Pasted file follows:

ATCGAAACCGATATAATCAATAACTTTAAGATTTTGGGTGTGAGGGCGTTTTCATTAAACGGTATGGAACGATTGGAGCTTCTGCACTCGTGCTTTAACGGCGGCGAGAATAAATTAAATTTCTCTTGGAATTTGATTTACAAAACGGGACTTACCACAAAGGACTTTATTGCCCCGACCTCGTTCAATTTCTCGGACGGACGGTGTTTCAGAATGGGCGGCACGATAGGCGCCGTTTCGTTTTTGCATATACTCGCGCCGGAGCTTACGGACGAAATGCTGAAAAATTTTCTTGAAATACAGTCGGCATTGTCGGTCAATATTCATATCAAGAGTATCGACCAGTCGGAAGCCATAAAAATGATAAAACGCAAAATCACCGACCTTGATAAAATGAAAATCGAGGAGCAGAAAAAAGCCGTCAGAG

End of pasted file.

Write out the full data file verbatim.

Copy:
ATCGAAACCGATATAATCAATAACTTTAAGATTTTGGGTGTGAGGGCGTTTTCATTAAACGGTATGGAACGATTGGAGCTTCTGCACTCGTGCTTTAACGGCGGCGAGAATAAATTAAATTTCTCTTGGAATTTGATTTACAAAACGGGACTTACCACAAAGGACTTTATTGCCCCGACCTCGTTCAATTTCTCGGACGGACGGTGTTTCAGAATGGGCGGCACGATAGGCGCCGTTTCGTTTTTGCATATACTCGCGCCGGAGCTTACGGACGAAATGCTGAAAAATTTTCTTGAAATACAGTCGGCATTGTCGGTCAATATTCATATCAAGAGTATCGACCAGTCGGAAGCCATAAAAATGATAAAACGCAAAATCACCGACCTTGATAAAATGAAAATCGAGGAGCAGAAAAAAGCCGTCAGAG